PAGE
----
In re Guardianship of Graham, — So.2d —-, 2007 WL 2189111 (Fla. 4th DCA Aug 01, 2007)

In the linked-to case two brothers were feuding over whom would be appointed mom’s guardian.  The brother that lost, ‘Larry," decided to take matters into his own hands after the trial court ruled against him.

After the trial court appointed the guardian, Larry surreptitiously took Betty from the residence where she had been placed by the guardian and moved her to California without giving notice to the court or any of the parties. The trial court held Larry in indirect criminal contempt for removing Betty from Florida and otherwise defying the guardianship orders. Larry has refused to reveal his exact whereabouts as well as the whereabouts of his mother.

Adding insult to injury, Larry managed to find a lawyer who was audacious enough to argue that since Larry had essentially kidnapped his mom and taken her out of Florida . . . the Florida court system no longer had any authority over her.

The attorney .  .  .  argued that the court was required to dismiss the guardianship proceedings because the ward could not be located after diligent search. See Fla. Prob. R. 5.680(a). When the court asked, “But we have the ability to know where the ward is; don’t we?” The attorney responded, “But she’s not-she’s not-they didn’t until I divulged that.” That same attorney has continued to argue in this proceeding that the guardianship proceedings must be dismissed because Betty is no longer in Florida.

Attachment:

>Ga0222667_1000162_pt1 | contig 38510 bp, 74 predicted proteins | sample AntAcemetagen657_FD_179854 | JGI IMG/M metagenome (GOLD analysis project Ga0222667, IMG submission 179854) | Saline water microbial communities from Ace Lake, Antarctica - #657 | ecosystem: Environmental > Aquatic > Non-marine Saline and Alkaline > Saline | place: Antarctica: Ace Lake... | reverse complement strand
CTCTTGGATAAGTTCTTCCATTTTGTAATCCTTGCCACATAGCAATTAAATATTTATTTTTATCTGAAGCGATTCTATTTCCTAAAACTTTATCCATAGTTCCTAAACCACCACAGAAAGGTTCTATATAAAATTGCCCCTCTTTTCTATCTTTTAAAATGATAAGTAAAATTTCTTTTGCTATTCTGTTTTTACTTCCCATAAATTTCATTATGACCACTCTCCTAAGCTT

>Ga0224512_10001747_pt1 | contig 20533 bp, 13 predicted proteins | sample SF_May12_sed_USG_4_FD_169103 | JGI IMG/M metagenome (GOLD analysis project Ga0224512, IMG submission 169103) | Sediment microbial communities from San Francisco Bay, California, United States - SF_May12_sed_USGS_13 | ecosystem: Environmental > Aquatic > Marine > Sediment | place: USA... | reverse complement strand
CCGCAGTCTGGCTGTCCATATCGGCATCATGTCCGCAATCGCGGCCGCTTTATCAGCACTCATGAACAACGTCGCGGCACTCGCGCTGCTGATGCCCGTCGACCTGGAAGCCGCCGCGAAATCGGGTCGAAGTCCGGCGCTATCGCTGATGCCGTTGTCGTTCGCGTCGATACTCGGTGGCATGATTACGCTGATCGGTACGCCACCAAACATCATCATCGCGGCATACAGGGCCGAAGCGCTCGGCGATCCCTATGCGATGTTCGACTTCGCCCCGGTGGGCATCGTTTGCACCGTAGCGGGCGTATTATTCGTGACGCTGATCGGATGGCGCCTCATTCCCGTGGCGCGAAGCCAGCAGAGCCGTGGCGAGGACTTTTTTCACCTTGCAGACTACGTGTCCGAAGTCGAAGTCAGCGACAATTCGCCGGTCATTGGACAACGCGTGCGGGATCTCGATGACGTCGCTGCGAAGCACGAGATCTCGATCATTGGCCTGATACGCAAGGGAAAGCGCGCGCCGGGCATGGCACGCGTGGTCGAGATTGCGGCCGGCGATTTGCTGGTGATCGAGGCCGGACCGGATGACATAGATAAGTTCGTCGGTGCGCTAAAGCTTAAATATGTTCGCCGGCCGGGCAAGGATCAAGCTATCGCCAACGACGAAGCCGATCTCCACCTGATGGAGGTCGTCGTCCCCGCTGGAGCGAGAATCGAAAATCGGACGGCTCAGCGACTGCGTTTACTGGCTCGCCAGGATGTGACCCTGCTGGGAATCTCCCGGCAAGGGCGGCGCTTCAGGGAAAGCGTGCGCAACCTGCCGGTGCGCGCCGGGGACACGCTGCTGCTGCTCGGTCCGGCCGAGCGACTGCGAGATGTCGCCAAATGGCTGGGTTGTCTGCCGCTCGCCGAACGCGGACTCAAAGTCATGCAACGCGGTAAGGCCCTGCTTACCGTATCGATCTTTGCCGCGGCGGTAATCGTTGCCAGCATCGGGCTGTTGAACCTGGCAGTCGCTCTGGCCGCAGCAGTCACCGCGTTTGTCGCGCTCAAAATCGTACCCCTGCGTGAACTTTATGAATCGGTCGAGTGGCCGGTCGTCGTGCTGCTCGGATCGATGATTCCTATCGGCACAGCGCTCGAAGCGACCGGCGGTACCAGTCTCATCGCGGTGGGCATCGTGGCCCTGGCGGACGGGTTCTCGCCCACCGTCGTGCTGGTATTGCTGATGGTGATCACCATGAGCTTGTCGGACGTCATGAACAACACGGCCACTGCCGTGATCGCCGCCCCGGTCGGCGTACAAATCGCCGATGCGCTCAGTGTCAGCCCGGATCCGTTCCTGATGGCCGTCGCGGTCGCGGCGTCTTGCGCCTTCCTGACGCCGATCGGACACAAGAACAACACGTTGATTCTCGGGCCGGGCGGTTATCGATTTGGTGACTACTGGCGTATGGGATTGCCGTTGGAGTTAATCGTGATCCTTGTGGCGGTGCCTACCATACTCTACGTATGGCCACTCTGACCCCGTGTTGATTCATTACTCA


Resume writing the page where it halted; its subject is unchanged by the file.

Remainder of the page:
The trial court of course rejected Larry’s ludicrous argument, and the 4th DCA affirmed.

Lesson learned:

First, in contested guardianship proceedings, always expect the unexpected.  Second, if the other side goes completely crazy, remember the trial court’s contempt powersFinally, if you’re involved in a legitimate proceeding where there are legitimate reasons for moving a ward to another state, make sure you remember that Florida Statutes section 744.2025(1) requires a guardian to obtain prior court approval before removing the ward from the state.  Here’s how the procedural steps involved in a change of domicile were summarized in the linked-to case:

The statutes provide for termination of a guardianship upon a change in domicile of the ward where another state has appointed a guardian, but the statute requires that the change in domicile be accomplished by the legal guardian with prior approval of the court. § 744.524, Fla. Stat. (2006) (providing for termination of guardianship when the domicile of a ward has changed as provided in section 744.2025). The petition does not suggest that California has appointed a guardian for Betty and clearly the circuit court has not approved Betty’s change in domicile. See also Fla. Prob. R. 5.670 (setting forth the procedure for terminating a guardianship on change of domicile of a ward and requiring the Florida guardian to file a petition for discharge); cf. In re Guardianship of Gechtman, 719 So.2d 960 (Fla. 4th DCA 1998).